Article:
Lapis Lazuli: The Versatile, Mysterious, and Enchanting Blue Stone
Possibly one of the oldest known gems, lapis lazuli is nothing short of an enchanting stone. Be it the color, the utilization, or the lore, there is no denying that lapis lazuli makes a statement in all categories.
The first fascinating fact about lapis is that it is not limiting and exclusive to the jewelry industry alone. The gemstone is also used as a pigment in paintings as ultramarine is produced from it. This is why old paintings are well known for their blue pigments that never fade. Some cool stuff that is!
But it doesn’t end there. Lapis lazuli is a popular carving material too. Objects such as game boards, bowls, dagger handles, hair combs, and amulets are made from it. Lapis is just ultra-versatile and quite surprising when it comes to great things it can create.
Lapis lazuli’s color is widely praised as exquisite and vivid. Often described as indigo, royal, midnight, or marine blue, it is usually medium to dark and highly saturated. It is semi-translucent to opaque with a waxy to vitreous luster. The gem is simply deep and captivating.
The color blue is engraved in its name too. The word lapis means stone, and lazuli is a Persian word for blue. Therefore, the gem’s literal meaning is a “blue stone.” As lapis lazuli is an aggregate of several minerals, most commonly lazurite, calcite, and pyrite, sometimes the golden flecks of pyrite will cause a sparkly look in lapis lazuli, but more often than not, it has a smoothly uniform body color.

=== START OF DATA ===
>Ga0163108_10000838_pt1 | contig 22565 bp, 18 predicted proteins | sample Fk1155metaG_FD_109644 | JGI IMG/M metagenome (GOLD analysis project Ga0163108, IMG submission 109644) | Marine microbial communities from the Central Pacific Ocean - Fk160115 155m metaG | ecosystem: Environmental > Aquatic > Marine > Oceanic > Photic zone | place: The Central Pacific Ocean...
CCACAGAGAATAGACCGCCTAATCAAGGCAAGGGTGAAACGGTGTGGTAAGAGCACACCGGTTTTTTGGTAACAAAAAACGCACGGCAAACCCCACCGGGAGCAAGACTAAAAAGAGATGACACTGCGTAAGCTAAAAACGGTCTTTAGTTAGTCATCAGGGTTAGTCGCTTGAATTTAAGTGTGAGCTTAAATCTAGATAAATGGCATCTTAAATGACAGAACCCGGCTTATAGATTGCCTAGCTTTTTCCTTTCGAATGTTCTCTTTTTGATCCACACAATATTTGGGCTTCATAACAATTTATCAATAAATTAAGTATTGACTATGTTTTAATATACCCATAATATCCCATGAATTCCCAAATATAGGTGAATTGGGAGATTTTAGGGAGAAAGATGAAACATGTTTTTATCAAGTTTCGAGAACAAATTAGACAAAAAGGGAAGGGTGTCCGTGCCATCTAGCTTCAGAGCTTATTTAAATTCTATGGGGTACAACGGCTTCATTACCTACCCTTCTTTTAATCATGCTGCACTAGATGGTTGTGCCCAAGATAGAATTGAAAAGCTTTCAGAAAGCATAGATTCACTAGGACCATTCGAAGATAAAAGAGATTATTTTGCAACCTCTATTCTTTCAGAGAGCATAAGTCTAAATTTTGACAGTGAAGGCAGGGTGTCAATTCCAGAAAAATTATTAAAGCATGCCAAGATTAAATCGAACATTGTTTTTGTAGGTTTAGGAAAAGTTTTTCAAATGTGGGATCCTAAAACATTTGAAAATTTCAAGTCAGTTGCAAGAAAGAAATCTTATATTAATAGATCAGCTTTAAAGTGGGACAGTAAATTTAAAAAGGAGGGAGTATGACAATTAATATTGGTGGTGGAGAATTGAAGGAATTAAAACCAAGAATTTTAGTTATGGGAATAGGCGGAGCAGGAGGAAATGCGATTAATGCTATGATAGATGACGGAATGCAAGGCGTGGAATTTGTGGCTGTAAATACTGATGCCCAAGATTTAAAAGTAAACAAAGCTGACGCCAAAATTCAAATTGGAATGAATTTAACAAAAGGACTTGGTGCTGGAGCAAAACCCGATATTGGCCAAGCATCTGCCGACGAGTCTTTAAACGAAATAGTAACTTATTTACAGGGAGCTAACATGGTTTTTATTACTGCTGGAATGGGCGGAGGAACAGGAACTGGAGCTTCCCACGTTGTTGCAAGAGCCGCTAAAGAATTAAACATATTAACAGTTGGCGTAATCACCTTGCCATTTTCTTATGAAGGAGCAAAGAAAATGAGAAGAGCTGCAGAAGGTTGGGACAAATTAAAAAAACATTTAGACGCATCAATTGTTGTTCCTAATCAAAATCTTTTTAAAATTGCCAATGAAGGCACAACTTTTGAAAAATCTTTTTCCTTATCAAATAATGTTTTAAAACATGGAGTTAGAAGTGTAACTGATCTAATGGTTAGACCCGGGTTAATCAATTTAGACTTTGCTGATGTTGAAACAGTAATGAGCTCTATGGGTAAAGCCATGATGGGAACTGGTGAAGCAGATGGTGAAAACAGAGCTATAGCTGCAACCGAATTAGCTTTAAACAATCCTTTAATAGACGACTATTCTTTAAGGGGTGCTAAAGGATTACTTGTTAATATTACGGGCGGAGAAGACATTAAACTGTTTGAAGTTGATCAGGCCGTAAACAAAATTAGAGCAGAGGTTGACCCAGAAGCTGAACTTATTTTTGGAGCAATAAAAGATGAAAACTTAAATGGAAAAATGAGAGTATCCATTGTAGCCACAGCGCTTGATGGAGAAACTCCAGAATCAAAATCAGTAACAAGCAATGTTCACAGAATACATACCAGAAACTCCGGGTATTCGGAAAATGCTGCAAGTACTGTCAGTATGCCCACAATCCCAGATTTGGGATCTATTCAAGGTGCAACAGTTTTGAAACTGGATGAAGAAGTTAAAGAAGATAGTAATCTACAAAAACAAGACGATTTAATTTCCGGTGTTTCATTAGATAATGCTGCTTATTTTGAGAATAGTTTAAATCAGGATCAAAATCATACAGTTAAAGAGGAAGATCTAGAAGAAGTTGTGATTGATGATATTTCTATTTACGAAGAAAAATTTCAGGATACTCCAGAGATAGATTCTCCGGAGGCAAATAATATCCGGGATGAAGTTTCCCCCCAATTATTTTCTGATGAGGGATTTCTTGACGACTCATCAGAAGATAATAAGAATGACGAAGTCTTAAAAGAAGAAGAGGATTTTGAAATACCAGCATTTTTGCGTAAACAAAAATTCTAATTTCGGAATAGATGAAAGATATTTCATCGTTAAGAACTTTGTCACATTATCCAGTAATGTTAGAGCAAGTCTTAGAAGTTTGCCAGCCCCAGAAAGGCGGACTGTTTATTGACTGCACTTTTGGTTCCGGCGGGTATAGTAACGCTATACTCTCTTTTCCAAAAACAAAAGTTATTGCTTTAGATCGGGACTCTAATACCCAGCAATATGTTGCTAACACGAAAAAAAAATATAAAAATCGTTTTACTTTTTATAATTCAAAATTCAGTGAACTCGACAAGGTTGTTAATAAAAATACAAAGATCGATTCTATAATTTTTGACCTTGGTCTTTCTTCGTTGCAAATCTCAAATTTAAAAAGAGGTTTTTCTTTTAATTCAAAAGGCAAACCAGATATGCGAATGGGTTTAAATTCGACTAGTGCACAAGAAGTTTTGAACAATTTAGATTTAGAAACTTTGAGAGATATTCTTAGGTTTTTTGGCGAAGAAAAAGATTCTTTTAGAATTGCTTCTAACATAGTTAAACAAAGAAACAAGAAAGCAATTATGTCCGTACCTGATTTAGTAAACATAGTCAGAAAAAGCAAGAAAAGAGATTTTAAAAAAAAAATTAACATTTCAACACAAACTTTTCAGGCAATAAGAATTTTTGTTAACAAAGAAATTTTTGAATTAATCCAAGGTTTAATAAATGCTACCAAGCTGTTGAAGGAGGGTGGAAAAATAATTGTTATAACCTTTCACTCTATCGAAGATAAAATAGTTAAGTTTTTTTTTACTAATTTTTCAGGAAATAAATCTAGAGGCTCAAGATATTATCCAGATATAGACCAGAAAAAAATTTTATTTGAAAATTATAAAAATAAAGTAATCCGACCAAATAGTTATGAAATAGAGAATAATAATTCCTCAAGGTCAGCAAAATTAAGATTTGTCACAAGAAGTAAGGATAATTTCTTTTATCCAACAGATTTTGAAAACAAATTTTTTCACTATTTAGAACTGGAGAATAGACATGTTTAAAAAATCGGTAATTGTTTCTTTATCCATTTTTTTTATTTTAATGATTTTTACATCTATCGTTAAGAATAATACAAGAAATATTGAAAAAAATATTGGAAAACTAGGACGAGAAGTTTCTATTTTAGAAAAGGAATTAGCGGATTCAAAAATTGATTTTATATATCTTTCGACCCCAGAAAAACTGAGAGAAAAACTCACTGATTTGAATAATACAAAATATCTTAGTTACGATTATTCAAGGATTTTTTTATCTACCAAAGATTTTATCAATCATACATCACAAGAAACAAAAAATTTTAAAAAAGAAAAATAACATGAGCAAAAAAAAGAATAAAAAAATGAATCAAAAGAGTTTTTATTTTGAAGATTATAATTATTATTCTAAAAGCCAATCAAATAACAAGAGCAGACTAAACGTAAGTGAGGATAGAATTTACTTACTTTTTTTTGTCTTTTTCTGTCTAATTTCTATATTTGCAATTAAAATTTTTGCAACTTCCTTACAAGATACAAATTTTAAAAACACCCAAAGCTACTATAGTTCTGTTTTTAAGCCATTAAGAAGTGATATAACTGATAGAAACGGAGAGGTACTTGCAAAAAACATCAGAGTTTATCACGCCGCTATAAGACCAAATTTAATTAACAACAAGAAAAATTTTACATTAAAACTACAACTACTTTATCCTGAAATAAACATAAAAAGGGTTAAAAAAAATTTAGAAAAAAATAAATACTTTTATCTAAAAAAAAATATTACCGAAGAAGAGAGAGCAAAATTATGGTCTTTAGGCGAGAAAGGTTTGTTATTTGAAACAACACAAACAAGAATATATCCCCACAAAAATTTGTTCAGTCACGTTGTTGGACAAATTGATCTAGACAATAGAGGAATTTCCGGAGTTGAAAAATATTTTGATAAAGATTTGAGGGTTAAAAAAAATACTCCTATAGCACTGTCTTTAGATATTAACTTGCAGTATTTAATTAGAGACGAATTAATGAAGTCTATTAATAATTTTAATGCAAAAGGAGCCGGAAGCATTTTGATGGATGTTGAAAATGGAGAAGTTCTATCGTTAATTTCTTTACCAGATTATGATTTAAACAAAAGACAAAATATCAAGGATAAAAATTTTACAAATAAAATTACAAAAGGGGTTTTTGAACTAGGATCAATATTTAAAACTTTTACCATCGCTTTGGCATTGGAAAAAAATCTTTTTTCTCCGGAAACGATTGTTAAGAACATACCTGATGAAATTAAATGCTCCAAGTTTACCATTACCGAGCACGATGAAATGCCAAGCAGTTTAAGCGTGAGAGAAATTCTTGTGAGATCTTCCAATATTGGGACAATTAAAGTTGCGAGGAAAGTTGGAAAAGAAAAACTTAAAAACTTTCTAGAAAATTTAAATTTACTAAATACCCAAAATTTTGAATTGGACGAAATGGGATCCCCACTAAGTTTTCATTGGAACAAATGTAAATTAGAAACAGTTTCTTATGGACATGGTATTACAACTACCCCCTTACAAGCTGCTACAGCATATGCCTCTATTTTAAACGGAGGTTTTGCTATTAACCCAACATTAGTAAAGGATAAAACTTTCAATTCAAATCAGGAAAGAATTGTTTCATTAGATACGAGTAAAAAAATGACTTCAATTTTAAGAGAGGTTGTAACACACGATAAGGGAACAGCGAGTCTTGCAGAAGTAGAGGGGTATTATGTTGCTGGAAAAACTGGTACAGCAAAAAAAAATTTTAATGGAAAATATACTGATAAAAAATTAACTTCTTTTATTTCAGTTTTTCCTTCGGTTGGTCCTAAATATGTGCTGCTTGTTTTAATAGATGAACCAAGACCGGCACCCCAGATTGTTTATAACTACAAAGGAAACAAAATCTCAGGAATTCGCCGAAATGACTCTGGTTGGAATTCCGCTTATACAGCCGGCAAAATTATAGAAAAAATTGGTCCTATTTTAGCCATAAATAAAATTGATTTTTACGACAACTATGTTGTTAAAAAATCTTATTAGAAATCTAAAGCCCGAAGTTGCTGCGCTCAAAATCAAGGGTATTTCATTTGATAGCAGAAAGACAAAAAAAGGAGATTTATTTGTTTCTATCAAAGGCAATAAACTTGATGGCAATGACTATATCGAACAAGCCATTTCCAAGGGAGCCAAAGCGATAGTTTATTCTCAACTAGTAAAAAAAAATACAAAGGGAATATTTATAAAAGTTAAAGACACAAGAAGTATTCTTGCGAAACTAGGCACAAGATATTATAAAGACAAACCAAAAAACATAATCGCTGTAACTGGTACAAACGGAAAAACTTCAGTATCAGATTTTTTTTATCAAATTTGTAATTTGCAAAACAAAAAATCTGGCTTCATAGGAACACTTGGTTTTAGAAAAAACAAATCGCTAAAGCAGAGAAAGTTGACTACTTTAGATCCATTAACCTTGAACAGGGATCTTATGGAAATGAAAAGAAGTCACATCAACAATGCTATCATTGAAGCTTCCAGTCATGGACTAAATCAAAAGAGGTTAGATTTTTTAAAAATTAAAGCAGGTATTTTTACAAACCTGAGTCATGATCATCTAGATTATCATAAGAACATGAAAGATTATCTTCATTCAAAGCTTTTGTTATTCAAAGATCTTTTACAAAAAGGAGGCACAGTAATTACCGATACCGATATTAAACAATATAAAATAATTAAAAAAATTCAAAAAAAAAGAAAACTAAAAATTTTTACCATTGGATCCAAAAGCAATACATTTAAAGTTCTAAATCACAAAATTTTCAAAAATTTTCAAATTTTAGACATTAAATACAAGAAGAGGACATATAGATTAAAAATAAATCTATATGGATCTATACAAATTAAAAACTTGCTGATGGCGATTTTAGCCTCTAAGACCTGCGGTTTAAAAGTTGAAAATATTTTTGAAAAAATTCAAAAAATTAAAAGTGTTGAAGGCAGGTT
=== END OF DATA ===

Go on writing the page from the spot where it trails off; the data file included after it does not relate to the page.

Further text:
Universally recognized as a symbol of wisdom and truth, lapis lazuli is an undoubtedly powerful gem. Known as an ancient stone of Mesopotamia, Egypt, and Greece, lapis is a highly spiritual stone that stimulates imagination and the inner workings of our mind and body.
On Mohs scale of hardness, lapis lazuli is ranked between 5.0 and 6.0 depending on the mix of the minerals. The largest deposits of lapis lazuli are found in Afghanistan, although the gem can also be found in Chile, Burma, the state of Colorado, and near Lake Baikal in Siberia, Russia.